Dragsters are children of drag racers or someone involved in the industry and are considered the fastest race cars on earth.
Dragsters can go as fast as 80 mph in as few as 7 seconds. These special cars race down a 20 meter track (about 65 feet, 7 inches) down a filament line (usually fishing line) that goes through screw eyes placed on the underside of the car.
They usually use pump gasoline for fuel, bust most engines are modified to burn alcohol (methanol) for quicker times. Dragsters are the result of years of extensive on-track testing and in-house development.
Dragsters cost between $8,000 and $9,000 new, $3,000 to $4,500 used. They must use naturally aspirated V8 engines fitted with carburetors only. These cars have progressed rapidly though and can now even run 7 second quarter miles and can run superchargers or nitrous oxide. Dragsters in the fastest classes can cover the quarter-mile in as few as six seconds at more than 200 mph, but they also offers novice and intermediate categories for every level of enthusiast.
Races take place on a straight stretch of track and, for Jr. Racers began competing at local tracks in 1993 as the League grew at an astounding rate.
Racers het sponsors, just like the "big guys," to help pa for their racing cost and race times may vary dependent upon weather conditions & special events.
The first races NHRA held its first official race in April 1953 on a slice of the Los Angeles County Fairgrounds parking lot in Pomona, Calif. NHRA and IHRA share some of these classes, but many are solely used by one sanctioning body or the other. NHRA cars can run no more than 8.
NHRA member tracks began adding JDRL programs, and dozens of builders began filling orders for Jr. NHRA national events are contested over a quarter-mile.
Dragsters are required to use the same basic five-horsepower Briggs & Stratton engine. The bottom line: dragsters are made to haul ***** off the line.
For any and all information you need on ¼ mile times, 0-60 times, drag racing, drag cars, and anything else you need to know about these machines, go to http://www.fastestfinishes.comArticle Source: https://EzineArticles.com/?expert=James_J_Clark
NHRA Then and Now
Well the first thing I did was watch more old races and compare them to the current NHRA races. As I was watching the older races I started to notice a few things (I focus on small details a lot).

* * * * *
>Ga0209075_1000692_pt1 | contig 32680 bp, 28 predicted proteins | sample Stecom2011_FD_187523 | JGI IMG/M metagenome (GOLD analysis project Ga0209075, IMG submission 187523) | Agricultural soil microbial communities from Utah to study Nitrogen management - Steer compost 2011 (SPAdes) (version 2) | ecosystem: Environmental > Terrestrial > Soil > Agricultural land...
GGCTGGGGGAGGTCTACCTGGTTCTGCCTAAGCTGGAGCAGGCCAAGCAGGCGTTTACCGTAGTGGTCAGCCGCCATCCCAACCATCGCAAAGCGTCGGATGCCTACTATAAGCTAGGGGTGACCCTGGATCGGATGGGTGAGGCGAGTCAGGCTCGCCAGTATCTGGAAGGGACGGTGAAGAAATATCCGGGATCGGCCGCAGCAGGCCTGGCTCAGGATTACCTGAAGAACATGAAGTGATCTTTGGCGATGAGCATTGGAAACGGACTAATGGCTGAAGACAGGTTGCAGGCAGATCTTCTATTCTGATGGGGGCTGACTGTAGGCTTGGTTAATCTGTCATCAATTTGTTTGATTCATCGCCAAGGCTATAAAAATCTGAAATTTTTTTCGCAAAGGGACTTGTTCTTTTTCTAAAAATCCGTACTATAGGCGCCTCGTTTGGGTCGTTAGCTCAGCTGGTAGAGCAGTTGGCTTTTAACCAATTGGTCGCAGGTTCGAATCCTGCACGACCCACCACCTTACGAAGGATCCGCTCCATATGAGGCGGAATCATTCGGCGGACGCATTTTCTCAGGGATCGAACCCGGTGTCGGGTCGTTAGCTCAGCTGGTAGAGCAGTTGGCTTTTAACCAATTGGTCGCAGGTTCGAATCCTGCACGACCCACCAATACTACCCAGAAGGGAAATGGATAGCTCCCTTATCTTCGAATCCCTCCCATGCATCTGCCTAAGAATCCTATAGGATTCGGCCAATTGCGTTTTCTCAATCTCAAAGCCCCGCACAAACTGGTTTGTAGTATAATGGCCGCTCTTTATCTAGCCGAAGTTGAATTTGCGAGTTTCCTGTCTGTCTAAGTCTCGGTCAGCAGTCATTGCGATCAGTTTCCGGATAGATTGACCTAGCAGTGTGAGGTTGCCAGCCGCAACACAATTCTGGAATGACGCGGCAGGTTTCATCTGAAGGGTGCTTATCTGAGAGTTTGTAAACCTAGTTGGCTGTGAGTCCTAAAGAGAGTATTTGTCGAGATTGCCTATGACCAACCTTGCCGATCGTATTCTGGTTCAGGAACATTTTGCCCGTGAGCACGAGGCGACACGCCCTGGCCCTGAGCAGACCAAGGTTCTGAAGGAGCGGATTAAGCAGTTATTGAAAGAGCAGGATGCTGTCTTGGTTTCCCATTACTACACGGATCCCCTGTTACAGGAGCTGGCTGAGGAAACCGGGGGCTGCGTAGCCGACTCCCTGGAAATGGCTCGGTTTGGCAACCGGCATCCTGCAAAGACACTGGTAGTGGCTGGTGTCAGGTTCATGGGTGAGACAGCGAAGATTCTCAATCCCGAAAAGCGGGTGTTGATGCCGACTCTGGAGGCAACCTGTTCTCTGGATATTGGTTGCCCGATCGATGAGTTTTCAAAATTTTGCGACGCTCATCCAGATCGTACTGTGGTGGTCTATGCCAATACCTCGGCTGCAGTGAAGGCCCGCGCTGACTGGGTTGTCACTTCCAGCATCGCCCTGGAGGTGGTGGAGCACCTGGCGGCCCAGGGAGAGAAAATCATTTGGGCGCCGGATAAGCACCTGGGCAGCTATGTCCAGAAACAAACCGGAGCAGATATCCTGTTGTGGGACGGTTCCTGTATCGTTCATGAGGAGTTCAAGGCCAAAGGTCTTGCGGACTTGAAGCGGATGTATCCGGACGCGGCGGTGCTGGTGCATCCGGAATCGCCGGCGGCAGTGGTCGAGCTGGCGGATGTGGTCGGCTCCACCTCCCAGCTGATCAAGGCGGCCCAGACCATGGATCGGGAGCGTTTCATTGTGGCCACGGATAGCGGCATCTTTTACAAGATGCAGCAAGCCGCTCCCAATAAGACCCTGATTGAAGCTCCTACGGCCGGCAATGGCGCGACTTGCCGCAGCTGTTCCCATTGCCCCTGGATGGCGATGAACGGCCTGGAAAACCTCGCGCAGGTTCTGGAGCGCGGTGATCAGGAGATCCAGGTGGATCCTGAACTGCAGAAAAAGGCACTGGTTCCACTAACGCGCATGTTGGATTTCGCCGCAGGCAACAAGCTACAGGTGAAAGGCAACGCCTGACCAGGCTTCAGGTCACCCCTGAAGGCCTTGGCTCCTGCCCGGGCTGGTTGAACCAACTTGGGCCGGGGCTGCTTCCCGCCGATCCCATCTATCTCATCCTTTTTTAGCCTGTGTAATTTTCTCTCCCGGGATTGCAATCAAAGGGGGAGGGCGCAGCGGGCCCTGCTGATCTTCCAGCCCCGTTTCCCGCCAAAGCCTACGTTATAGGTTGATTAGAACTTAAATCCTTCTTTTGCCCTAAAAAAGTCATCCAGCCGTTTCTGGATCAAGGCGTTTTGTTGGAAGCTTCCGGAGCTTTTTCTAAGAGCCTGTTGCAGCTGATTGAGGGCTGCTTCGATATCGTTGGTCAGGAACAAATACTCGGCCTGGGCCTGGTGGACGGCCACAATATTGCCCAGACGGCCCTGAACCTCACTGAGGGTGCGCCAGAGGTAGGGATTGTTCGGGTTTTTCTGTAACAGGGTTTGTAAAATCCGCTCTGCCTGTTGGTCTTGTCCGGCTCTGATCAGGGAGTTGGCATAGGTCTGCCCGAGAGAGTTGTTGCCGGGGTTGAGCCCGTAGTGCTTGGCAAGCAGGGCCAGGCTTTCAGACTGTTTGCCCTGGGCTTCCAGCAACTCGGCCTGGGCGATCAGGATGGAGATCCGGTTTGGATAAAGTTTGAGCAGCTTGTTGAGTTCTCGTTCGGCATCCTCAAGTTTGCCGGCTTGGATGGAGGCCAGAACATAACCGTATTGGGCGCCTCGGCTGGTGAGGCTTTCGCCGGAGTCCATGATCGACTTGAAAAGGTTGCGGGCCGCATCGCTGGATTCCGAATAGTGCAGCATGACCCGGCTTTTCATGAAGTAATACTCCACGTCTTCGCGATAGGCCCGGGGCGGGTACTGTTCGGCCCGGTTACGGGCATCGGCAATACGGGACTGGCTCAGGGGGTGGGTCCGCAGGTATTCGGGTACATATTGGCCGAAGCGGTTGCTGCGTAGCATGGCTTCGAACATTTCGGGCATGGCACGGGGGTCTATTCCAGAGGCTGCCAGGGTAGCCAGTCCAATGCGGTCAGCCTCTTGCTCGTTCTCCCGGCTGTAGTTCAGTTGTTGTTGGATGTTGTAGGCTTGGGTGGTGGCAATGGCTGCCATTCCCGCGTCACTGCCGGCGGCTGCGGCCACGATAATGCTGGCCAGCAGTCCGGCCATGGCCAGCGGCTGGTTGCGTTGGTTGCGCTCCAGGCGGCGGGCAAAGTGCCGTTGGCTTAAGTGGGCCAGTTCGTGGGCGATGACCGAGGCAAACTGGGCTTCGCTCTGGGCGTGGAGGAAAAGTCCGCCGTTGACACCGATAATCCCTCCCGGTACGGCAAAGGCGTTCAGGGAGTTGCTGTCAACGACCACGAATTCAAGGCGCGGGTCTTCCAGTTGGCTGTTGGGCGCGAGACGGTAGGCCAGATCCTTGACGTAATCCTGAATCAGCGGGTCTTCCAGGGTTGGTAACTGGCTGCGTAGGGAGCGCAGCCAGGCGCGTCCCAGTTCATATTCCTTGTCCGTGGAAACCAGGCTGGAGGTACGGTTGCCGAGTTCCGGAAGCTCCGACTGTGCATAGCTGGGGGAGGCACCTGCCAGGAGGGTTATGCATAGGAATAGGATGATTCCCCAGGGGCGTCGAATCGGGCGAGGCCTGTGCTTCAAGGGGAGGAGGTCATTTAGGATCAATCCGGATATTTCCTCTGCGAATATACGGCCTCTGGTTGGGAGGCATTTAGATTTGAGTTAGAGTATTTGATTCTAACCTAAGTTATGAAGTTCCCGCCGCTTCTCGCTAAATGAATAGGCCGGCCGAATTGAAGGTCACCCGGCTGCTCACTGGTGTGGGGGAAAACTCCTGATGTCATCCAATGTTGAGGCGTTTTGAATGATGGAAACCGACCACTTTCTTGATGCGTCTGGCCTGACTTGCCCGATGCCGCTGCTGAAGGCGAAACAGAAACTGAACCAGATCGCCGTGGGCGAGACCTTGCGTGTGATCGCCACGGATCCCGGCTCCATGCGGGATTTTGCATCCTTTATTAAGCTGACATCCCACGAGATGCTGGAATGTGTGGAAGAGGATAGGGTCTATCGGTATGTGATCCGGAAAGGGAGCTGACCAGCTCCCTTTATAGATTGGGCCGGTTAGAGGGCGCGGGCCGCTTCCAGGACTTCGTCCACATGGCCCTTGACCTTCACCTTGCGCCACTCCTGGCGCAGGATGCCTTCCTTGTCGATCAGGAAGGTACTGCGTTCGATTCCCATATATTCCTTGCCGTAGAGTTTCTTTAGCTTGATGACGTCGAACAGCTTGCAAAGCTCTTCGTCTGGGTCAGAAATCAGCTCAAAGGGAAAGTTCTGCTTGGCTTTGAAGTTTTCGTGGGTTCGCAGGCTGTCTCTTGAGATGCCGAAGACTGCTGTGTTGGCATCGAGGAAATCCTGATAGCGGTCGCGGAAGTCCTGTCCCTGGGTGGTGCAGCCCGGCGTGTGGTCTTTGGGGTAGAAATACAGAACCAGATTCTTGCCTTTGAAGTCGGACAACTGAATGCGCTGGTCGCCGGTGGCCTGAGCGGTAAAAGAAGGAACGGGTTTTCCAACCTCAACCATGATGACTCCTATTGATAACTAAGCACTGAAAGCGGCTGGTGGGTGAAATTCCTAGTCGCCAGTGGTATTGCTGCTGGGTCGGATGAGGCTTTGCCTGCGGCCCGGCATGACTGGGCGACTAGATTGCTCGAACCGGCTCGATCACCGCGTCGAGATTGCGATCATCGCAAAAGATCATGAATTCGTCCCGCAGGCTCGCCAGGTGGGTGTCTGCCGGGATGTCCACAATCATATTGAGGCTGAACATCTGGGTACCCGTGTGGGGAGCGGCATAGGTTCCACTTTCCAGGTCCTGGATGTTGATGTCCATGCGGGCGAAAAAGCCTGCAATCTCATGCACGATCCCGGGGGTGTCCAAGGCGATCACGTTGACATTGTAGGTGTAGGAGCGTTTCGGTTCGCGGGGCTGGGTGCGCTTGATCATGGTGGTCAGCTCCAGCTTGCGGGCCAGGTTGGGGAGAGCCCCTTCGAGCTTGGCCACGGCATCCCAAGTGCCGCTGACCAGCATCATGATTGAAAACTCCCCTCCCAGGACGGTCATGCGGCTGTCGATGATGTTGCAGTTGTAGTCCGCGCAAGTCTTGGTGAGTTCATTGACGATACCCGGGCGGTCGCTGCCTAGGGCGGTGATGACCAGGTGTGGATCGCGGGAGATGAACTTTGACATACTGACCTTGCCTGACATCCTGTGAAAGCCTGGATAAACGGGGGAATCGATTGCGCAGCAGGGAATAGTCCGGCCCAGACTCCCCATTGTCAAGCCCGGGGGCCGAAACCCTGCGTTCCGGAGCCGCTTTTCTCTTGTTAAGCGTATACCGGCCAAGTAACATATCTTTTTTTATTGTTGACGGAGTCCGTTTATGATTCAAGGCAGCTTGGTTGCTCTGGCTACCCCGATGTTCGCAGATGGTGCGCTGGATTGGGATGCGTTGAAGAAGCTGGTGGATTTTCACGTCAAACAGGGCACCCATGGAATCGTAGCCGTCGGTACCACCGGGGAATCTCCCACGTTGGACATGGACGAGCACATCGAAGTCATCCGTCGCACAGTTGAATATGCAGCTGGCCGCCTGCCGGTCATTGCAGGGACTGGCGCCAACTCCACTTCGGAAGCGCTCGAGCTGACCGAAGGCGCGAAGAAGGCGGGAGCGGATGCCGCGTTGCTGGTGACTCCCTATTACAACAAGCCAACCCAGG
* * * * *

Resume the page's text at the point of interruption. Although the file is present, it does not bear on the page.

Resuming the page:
In the 70s there were a lot of rivalries going on, especially in Funny Car, but in all of the classes as well.When reading about and watching the old races with the rivalries
I always wonder how come we haven't had a major Rivalry in the NHRA in the past several years. Sure we have had those minor "rivalries" between Tony Schumacher and Larry Dixon and the one between John Force and Tony Pedregon (not really sure if this one counts it was more of just a small feud) but this was nothing compared to the old rivalries!
In the old rivalries there was thrash talk, stage duels, crowd hype and the crowd taking sides of the rivalry. With Don Garlits and Shirley Muldowney hating each other (no seriously at one point they both openly hated each other), the sponsors also had better marketing by using the rivalries in there sales causing more hype and excitement.
With the Hot Wheels rivalry (use sponsored by Mattel Hot Wheels) between Tom McEwen and Don Prudhome there was not only the regular season races but match races as well.
The promoters would contact the local radio stations, and you would here Jan Gabriel's famous "Sunday! Sunday! Sunday!" promotion for the event. During the events the drag racers usually did a best 2 out of 3 elimination. There would also be a few jet powered cars, wheel standers (they would race each other on the rear 2 wheels all the way down the strip).
A show was put on during the drag races. Even during the burnouts and staging a show was put on, burnouts would be done half way down the track, staging would have dry hops till someone staged first. Overall the way the races were done was just better.
The commentators were actually into the races and had personality and excitement when they were commentating. It looked like there was a closer relationship between the drivers and there fans as well.
Sure almost all of the drivers still sign autographs but when I watch the old races and read stories the drivers would have conversations with fans, after an event they would stay and sign till everyone got an autograph.
I have heard many different reasons to why all of these things are gone.
I here some people blame it on corporate sponsorships but that can't be true since in the 70s there has been corporate sponsors in drag racing, I don't necessarily think its do to corporate sponsors but more of a combination of the NHRA's Strict rules on mods in different classes, what you can do for mods, also the drivers themselves have gotten lazy and forgot about there fans.
I think we needs to happen is the corporate sponsors should buy into putting on match races, and create rivalries like they use too, the Sponsors would profit, the Racers would have fun and make money and the fans would get a show!
If the NHRA is stubborn to do this, we have the NMCA and the ADRL both seem to be interested in there fans so who knows, what will come of drag racing.NHRAArticle Source: https://EzineArticles.com/?expert=Josh_Courter
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